Whether it’s decluttering queen Marie Kondo, social media or James Wallman’s book on Stuffocation, there’s little doubt our capitalist society is starting to edge towards minimalism.
As Wallman puts it “we have more stuff than we could ever need [and it] isn’t making us happier. It’s bad for the planet. It’s cluttering up our homes. It’s making us feel ‘stuffocated’ and stressed.”
However, one area that doesn’t seem to have got the memo is the beauty industry. The past few years have seen skincare addicts falling over themselves to adopt Korean (or K-Beauty) multi-step regimes that demand at least 10 different products to cleanse, treat and moisturise.
And while there’s been a push towards greater sustainability, thousands of beauty products – from mascaras and lipsticks to body cream and shampoo – are still being launched every single year.
But earlier this year data from market analysts Mintel discovered almost three in 10 women have reduced the number of products in their facial skincare routine, and, at the same time noted that make-up sales have also fallen with almost a third of make-up users buying fewer cosmetics than a year ago, and around a fifth spending less than previously.
Beauty expert and broadcaster Alison Young believes that this move is both a reaction against multi-step regimes, which she says are “unnecessary, time-consuming, expensive and can do more harm than good” and a shift towards a greener way of living – “people are more aware of the impact their lifestyle has on the planet, and so are trying to align their beauty regime with their ethics”. And given that the single biggest way you can positively impact the environment is by using less, this minimalist attitude really does work.
For some, the less-is-more approach makes sense. Dermatologist Dr Sam Bunting says she developed the ultra-edited Dr Sam’s range – cleanser, moisturiser, night serum and SPF, from £16, “after seeing sensitive skin, breakouts and general complexion unhappiness associated with the use of too many products in my clinic patients.”
Similarly, Dr Bronner’s has said for more than 50 years that its liquid soap, from £2.15, has 18 uses, from cleanser and shaving cream to mouthwash and bug spray.
Now, new products are making it easier than ever to be a beauty minimalist with multitasking formulations, such as facial cleansers that can also be used as masks and moisturisers; hair products that prep, prime and treat, and even colour cosmetics designed to be used on eyes, lips, and face.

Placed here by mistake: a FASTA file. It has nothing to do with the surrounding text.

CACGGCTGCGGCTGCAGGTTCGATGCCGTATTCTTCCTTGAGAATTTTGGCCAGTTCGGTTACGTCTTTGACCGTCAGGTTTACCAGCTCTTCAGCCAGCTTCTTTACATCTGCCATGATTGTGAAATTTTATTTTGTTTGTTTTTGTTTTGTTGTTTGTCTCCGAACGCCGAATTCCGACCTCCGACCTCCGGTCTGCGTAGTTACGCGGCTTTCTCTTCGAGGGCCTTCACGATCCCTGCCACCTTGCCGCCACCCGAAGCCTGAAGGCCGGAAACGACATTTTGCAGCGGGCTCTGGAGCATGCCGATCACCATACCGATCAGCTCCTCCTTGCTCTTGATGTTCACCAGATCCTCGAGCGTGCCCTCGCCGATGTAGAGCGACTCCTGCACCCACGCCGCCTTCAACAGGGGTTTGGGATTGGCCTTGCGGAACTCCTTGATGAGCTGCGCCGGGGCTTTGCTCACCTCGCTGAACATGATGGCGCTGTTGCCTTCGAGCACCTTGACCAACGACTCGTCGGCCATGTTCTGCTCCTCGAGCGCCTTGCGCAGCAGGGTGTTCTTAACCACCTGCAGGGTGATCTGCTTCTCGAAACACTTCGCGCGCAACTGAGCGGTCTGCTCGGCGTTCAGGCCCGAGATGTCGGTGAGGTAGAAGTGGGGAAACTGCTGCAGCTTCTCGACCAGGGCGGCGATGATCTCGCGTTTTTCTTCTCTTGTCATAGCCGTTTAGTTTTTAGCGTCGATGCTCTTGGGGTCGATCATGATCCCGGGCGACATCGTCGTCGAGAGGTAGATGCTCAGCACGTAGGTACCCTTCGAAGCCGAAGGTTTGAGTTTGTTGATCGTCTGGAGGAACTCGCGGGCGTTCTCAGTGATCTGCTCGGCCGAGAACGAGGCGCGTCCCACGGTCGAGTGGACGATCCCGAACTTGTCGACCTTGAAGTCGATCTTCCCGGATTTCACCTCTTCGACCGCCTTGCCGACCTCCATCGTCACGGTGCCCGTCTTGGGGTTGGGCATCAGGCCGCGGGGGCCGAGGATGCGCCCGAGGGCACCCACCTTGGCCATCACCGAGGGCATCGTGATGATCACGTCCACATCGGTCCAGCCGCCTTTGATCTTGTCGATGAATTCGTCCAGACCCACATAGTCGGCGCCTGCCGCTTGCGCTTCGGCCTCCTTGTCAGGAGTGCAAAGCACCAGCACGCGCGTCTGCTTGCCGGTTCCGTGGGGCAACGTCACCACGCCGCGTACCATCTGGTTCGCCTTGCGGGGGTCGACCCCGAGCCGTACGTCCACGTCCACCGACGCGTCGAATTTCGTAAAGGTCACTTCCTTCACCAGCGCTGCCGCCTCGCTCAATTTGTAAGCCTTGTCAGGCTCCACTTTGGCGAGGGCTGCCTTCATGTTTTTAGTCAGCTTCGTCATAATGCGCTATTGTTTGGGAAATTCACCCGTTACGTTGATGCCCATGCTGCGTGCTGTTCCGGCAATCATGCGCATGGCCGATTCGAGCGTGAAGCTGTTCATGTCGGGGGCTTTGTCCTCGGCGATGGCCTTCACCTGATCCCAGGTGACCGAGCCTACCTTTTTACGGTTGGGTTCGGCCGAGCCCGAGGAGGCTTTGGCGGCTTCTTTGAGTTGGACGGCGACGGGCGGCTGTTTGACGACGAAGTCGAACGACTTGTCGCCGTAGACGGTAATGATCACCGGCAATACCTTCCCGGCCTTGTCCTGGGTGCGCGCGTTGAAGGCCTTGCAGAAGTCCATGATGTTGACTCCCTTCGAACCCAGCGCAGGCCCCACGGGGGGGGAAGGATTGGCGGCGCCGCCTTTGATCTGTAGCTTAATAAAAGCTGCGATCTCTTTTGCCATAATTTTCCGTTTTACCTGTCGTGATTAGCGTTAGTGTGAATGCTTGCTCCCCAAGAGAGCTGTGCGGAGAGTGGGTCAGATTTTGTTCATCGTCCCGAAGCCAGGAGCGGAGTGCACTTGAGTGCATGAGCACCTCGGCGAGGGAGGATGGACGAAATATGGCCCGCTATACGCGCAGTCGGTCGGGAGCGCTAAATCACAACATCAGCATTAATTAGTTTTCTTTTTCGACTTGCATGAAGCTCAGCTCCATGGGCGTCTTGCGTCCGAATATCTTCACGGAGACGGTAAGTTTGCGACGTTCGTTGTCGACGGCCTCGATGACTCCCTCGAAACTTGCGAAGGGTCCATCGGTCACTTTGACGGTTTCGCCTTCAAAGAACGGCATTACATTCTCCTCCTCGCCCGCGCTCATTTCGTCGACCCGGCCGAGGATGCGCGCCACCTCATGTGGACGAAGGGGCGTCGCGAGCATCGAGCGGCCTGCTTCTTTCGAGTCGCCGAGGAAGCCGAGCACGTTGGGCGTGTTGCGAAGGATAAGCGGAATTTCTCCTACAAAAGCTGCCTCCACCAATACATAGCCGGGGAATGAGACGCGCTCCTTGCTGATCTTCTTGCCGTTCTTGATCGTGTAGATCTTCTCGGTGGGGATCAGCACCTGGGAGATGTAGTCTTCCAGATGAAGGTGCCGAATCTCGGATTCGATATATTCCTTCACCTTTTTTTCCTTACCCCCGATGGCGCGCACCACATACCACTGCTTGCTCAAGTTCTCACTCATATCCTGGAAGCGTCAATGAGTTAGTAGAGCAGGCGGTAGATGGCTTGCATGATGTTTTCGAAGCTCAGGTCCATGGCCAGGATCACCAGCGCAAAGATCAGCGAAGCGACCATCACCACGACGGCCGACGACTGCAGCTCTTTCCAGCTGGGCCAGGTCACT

For hair stylist Luke Hersheson, it was the experience of carting multiple products around with him on shoots that led to the creation of a multitasking hair product that “isn’t a hairspray, a dry shampoo or a volumiser, but does pretty much everything else. It tames strays, conditions, defines curls, smooths frizz, primes your hair for styling, adds texture and boosts shine,” he explains of the aptly named Almost Everything Cream, £10. “It can be used on wet or dry hair, and even as a nourishing mask.”
When it comes to skincare, there are brands – such as Frances Prescott – that have dedicated themselves to multitasking. The 3-in-1 Tri Balm, £46, is a stick that is a cleanser, exfoliator and moisturiser in one, while the 3-in-1 Tri Spritz, £45, promises to help repair damage, protect against pollution and set make-up.
And the philosophy of Lixirskin is that “there is no such thing as a cream which is good for a bit of your skin and not the other” so its Universal Emulsion, £29, is “for the face, eye contour, lips, neck, décolleté, arms and hands”.
Balms and oils are ideal do-it-all products. “As a general guide, the fewer ingredients a product has, the more multitasking it will be,” says Young. “A product with multiple ingredients will be more targeted towards a specific issue, whereas a single ingredient like shea butter can be used as a lip balm, hand cream, nail balm, body balm, for facial massage balm or for split ends.”
Even colour cosmetics are getting in on the act. Yes there have been sticks that do eyes, lips and cheeks for a while – Nars’s The Multiple, £42, is probably one of the best. But, a new brand, Depixym, £18, is rewriting all the rules with 20 shades of longwear, no-transfer, heavily pigmented paste, from neutrals through to primary shades of red, yellow and green, that can be used alone, or mixed in the provided palette to get the shade of your choice.
Use on lips, cheeks and eyes, or with a finer brush for brows and eyeliner, and even mix with a hint of moisturiser to create foundation.
It doesn’t stop there. The newest make-up brushes take up minimal space, but do more than one job.
Ruby Hammer’s Magnetic Brush Set, £28, comprises three stackable brushes – a pointed one for eyeshadow and concealer, an angled one for brow and liners, and a fluffier smudge one for eyeshadow and lip colour – that clip together.
The new Custom Collection from Real Techniques, £11.99, features retractable bristles so you can choose the length and thus the density of your brush, giving you three brushes in one. So, at maximum extension, the Custom Contour Brush has a fluffy head which, when used with bronzer, will give an all-over glow. But retracted, it gives a tightly packed brush head that’s perfect for defining the hollows of cheekbones.
Beauty minimalism means everybody wins. Fewer products that do more, mean it’s better for the environment, better for your peace of mind and better for your wallet.